Before Wrike, people had their work structured in separate silos that segregate information – thousands of emails that are visible only to the sender and recipients, hundreds of files stored on personal computers and dozens of workspaces in the applications that didn’t give users a way to connect projects to each other. When I was evaluating different tools, I discovered another problem a lot of teams suffered from – adoption difficulties. They were caused by the fact that people were reluctant to manually copy data from emails into their primary project management system or into their intranets. And, obviously, without data, any project management and collaboration system, however advanced its features are, becomes useless. So another big differentiator for us was the early focus on building the market-leading email integration. We later extended this vision to a broader “go where the data is” with mobile versions, APIs and integrations with ubiquitous tools.
Thus, securing frictionless flow of data into the system was the main purpose of Wrike’s email integration, a unique, patent-pending feature that many of our competitors are trying to imitate. By giving users a way to create, schedule, update and discuss tasks by email, we ensured that data sync doesn’t become a burdensome routine for the users.
The email-less office is still a myth, just like the paperless office that quite a lot of people have predicted. We gave our users an easy way to make the info that would otherwise be siloed in their personal inbox appear in the plan that is shared with all involved peers within seconds. We see “corporate crowdsourcing” of data. The users keep communicating the way they’re used to and at the same time keep their project data up-to-date. It’s hard to underestimate this feature when 90% of business users still name email as their primary collaboration tool. It’s also a great way to boost the adoption of the tool and smooth the learning curve for users. Our customers report that Wrike’s email integration helps them get things done 3 times faster!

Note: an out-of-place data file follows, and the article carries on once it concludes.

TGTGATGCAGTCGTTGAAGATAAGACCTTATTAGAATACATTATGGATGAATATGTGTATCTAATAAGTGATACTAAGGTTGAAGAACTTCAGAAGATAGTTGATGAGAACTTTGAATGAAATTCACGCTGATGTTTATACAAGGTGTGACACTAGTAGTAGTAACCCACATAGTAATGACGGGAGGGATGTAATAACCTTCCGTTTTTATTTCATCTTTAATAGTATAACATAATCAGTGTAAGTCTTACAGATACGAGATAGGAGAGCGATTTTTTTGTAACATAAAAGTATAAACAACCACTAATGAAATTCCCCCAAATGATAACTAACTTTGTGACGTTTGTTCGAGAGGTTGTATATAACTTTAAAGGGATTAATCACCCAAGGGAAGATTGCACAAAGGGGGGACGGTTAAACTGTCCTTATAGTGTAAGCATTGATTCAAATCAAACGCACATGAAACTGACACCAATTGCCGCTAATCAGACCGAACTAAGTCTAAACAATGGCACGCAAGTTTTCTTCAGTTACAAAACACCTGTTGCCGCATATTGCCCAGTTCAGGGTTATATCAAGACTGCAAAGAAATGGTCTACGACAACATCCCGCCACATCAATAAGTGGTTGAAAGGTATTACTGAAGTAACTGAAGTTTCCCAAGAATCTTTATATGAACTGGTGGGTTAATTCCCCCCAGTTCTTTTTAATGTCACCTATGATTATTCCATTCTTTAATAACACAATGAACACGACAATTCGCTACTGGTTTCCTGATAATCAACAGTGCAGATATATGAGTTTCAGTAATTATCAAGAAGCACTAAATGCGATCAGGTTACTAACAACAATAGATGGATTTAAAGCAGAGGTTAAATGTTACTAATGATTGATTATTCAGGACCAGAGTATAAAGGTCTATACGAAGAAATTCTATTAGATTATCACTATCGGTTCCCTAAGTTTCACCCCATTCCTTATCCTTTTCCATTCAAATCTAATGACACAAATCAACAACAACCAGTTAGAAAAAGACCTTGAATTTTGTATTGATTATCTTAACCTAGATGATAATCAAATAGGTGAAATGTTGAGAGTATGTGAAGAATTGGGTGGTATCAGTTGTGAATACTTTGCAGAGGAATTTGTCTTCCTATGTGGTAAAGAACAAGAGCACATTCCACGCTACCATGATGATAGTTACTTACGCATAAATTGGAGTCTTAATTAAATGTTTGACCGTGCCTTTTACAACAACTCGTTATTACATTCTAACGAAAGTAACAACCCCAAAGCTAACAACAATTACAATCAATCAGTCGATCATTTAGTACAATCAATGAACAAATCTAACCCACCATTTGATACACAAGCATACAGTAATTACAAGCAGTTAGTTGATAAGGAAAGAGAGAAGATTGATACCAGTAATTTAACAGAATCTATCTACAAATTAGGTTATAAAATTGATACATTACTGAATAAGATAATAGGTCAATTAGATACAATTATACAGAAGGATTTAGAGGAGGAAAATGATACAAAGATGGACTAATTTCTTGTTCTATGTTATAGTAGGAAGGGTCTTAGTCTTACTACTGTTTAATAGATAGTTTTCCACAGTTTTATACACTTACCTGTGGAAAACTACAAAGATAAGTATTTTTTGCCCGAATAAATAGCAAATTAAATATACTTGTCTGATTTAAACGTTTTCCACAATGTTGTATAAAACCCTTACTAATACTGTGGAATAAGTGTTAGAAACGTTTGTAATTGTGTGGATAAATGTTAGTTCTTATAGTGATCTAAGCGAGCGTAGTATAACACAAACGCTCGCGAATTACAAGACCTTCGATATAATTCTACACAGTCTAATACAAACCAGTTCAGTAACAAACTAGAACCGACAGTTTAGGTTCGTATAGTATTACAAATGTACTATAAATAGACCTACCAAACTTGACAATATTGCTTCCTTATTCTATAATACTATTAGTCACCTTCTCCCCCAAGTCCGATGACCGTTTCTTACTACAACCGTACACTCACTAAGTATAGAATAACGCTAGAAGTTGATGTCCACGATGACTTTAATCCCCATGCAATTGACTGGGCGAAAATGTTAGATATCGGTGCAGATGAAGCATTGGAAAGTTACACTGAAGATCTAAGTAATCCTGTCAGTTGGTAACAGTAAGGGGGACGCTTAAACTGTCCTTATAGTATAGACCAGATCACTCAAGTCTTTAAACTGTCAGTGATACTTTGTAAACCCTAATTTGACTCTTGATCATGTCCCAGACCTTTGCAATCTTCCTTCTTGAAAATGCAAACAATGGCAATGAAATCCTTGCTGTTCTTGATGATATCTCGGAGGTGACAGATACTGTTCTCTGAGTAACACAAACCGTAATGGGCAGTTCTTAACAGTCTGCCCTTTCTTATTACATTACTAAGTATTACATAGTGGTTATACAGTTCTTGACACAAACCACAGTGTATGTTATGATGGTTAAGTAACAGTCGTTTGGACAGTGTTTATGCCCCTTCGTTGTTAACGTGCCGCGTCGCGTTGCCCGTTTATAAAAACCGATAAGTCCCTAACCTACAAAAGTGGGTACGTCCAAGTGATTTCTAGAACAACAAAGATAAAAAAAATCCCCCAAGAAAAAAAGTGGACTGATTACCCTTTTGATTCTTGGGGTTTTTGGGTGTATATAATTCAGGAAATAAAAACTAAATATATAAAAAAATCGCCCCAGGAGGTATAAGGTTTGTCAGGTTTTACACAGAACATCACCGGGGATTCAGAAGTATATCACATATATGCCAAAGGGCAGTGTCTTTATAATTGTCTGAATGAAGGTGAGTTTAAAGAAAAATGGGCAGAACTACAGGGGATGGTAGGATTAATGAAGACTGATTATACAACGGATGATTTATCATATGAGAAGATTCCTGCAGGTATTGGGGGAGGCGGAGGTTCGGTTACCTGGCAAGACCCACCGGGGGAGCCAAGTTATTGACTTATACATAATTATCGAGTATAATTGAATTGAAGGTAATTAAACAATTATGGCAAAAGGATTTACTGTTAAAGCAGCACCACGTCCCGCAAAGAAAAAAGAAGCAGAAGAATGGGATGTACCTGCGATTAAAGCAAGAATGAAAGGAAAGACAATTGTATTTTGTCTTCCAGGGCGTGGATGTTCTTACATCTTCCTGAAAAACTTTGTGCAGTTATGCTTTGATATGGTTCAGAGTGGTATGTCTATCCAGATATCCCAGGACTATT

Developing Wrike, we aimed to ensure that the system is efficient, flexible and easy to use as teams are rolling it out with more people, who evidently pour more and more data into it. As we’ve been moving forward, our product vision has developed into the work graph concept.